Great Moments in Sexism: Who’s your “Baseball Boyfriend?”

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Not everyone plays fantasy baseball. There are a lot of reasons for that. I don’t play because I have a short attention span and I kind of suck at it. Others don’t play because they don’t have the time. Still others because, shocker, they just don’t like it.

But a company called  A View From My Seat — “In cooperation with CBS Sports Interactive” according to their website — has decided that the reason women don’t play fantasy baseball is because there isn’t enough romance in it. So they’ve decided to change that. By allowing girls — and they specifically say “girls” — to choose their “Baseball Boyfriend”:

Baseball Boyfriend is a single draftee, fantasy baseball, mini game designed for those who love baseball players. Pick your first BBBF at the beginning of the 2012 Baseball Season. Every time your boyfriend plays, you accumulate points based on his stats for the day. If he can’t perform, dump him. Then pick up a new BBBF. The one with the most points at the end of the season wins.

The website asks “girls” to go through their “little black book” and pick the handsomest player. Oh, I’m sorry, it asks you to “choose your stud.”  How long have you kept a player on your roster? No: it’s “how long you’ve dated him.”  If “one man is not enough” it encourages you to play in multiple leagues. The pics from the site have little hearts and stuff around pictures of, um, handsome players like Lance Berkman and Matt Cain.

I think it’s enough of a criticism to say that this game is stupid, if for no other reason than, as of this writing, it spells the word “triples” with two ps.  But it’s far more execrable for its crass sexism.

Guess what: women like baseball. They watch a lot of it. They write about it. They are, increasingly, executives in the game. Every fantasy league I’ve ever played in has had women in it, and they invariably beat the crap out of me (not that that’s hard). Are the numbers where we’d like them? No, because ideally everyone on the planet is doing basebally things. But the disparity between male and female fans is not because baseball is too hard for “girls” to understand or two manly for them to enjoy.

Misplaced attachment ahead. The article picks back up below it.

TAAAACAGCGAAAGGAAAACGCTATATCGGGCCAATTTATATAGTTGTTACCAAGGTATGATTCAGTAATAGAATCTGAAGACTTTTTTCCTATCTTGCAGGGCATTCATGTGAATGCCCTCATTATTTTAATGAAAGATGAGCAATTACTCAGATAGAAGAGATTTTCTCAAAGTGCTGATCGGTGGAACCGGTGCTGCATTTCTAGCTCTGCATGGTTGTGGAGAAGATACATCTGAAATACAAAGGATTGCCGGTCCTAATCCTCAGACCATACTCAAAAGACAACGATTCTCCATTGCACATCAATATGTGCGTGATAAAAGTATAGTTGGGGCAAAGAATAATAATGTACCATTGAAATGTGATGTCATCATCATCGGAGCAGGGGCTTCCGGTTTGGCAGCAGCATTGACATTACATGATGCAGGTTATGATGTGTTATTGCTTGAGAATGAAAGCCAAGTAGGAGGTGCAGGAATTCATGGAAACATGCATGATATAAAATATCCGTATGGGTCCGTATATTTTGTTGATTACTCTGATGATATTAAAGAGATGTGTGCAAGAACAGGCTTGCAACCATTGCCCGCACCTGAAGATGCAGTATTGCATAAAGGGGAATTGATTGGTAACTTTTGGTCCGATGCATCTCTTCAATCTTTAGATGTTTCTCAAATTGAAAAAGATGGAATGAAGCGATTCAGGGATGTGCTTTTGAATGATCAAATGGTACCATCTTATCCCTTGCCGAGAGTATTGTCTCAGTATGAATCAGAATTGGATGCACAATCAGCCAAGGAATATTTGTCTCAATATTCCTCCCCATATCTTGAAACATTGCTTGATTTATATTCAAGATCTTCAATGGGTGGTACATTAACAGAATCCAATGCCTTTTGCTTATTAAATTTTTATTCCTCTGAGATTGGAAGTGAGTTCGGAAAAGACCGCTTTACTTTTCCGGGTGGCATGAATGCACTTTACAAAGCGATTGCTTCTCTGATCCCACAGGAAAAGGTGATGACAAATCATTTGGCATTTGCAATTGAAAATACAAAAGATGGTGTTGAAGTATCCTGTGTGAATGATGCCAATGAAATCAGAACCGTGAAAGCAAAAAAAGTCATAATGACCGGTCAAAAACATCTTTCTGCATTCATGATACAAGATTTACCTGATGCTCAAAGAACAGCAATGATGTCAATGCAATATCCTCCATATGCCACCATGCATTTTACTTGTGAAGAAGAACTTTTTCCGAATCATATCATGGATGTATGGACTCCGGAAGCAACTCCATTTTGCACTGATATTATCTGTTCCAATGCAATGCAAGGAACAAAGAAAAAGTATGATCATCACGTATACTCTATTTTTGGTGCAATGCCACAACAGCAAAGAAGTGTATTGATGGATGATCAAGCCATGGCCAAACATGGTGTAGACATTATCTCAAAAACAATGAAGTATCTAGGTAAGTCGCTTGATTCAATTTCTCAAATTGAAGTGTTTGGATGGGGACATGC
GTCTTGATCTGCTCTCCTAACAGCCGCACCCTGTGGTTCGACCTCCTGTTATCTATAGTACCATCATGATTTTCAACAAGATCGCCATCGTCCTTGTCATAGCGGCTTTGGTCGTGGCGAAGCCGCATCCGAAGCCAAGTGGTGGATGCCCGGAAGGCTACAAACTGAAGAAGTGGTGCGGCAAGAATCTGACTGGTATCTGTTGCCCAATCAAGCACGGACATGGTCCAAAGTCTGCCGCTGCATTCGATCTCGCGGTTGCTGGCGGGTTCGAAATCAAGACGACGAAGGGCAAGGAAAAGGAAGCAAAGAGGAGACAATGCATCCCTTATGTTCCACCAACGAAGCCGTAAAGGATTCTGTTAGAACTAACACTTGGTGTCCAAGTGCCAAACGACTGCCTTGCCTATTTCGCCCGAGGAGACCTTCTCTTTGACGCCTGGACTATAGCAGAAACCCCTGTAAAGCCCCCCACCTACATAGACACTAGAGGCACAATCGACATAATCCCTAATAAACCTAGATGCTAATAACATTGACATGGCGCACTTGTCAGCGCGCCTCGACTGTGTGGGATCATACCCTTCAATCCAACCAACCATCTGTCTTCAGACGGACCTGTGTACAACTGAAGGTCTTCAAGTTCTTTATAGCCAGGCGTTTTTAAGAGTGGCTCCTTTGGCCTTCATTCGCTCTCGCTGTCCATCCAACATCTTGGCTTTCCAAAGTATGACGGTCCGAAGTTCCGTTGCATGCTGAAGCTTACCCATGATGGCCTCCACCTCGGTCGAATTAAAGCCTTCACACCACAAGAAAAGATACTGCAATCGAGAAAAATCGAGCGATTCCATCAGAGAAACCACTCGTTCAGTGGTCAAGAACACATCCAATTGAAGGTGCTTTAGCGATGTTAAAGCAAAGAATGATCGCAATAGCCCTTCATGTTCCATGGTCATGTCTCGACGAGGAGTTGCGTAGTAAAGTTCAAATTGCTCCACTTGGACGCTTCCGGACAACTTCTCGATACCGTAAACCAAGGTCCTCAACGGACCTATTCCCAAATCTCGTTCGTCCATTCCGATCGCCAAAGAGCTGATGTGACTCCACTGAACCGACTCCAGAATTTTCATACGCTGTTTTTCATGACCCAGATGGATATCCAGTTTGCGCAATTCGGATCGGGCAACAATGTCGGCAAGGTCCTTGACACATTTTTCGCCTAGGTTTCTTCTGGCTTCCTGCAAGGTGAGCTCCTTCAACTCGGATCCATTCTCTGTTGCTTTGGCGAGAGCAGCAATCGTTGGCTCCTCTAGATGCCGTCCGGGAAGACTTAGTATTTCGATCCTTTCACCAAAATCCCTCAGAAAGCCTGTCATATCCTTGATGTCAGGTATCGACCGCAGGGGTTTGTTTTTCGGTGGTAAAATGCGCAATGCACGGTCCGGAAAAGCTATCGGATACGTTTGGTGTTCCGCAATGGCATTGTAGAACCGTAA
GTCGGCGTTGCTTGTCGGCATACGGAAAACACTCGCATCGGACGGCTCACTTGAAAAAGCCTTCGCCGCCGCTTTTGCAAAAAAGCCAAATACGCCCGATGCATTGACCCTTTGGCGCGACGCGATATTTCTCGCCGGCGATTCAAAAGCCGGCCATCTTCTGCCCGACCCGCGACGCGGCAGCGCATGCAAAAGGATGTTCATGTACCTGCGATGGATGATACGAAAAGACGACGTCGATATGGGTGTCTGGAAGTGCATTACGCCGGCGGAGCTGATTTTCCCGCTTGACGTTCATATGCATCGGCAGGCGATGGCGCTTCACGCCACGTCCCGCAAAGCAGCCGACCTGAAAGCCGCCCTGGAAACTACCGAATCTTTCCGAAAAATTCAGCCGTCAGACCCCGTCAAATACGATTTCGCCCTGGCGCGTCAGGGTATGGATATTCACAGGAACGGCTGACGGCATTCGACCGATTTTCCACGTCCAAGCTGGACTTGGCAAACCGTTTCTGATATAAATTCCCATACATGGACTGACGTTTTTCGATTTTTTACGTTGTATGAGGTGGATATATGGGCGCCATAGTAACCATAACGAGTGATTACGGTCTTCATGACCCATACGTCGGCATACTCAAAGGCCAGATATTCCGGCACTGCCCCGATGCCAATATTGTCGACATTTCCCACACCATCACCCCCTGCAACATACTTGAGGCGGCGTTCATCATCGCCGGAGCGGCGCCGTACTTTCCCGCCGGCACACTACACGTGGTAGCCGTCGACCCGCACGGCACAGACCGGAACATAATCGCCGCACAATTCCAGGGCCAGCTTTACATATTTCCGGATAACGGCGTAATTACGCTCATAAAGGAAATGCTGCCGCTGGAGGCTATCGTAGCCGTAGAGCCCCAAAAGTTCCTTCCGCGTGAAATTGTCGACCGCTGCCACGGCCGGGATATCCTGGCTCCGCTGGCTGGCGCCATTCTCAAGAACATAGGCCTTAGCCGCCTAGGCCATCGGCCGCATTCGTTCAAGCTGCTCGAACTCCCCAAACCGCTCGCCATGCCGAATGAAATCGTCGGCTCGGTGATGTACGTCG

I get what they’re trying to do here. They want to expand the number of people who click where they’d like them to click and are trying a unique approach to get there. But there are certainly better ways to do so than by misguidedly attempting to girly-fy fantasy baseball or to dumb it down. Women do not need to be treated like love-struck teenagers to be drawn in.

But A View From My Seat and CBS Sports — which is hosting the app on its fantasy site — have regrettably chosen to take that route. And in doing so, they have insulted the intelligence and dignity of just about everyone who has either of those things.

Dodgers designate Sergio Romo for assignment

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The Dodgers announced on Thursday that the club activated pitcher Grant Dayton from the 10-day disabled list and designated pitcher Sergio Romo for assignment.

Dayton, 29, went on the disabled list earlier this month with neck stiffness. He’ll resume with a 3.63 ERA and a 20/12 K/BB ratio in 22 1/3 innings.

Romo, 34, signed a one-year, $3 million deal with the Dodgers in February. It didn’t really work out, as the right-hander posted a 6.12 ERA with a 31/12 K/BB ratio in 25 innings. His peripherals are still decent, so it wouldn’t be surprising if a team in need of a bullpen arm makes a deal with the Dodgers within the week.

Nate Karns underwent season-ending surgery for thoracic outlet syndrome

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MLB.com’s Jeffrey Flanagan reports that Royals pitcher Nate Karns underwent surgery for thoracic outlet syndrome on Wednesday. He’s expected to be ready for spring training next year. Karns went on the disabled list in May with an elbow injury and didn’t make much progress.

The Royals acquired Karns from the Mariners in January in exchange for outfielder Jarrod Dyson. Over eight starts and one relief appearance, the 29-year-old right-hander compiled a 4.17 ERA and a 51/13 K/BB ratio in 45 1/3 innings.

Karns will enter his first of three years of arbitration eligibility after the season, so he’ll be under the Royals’ control through 2020.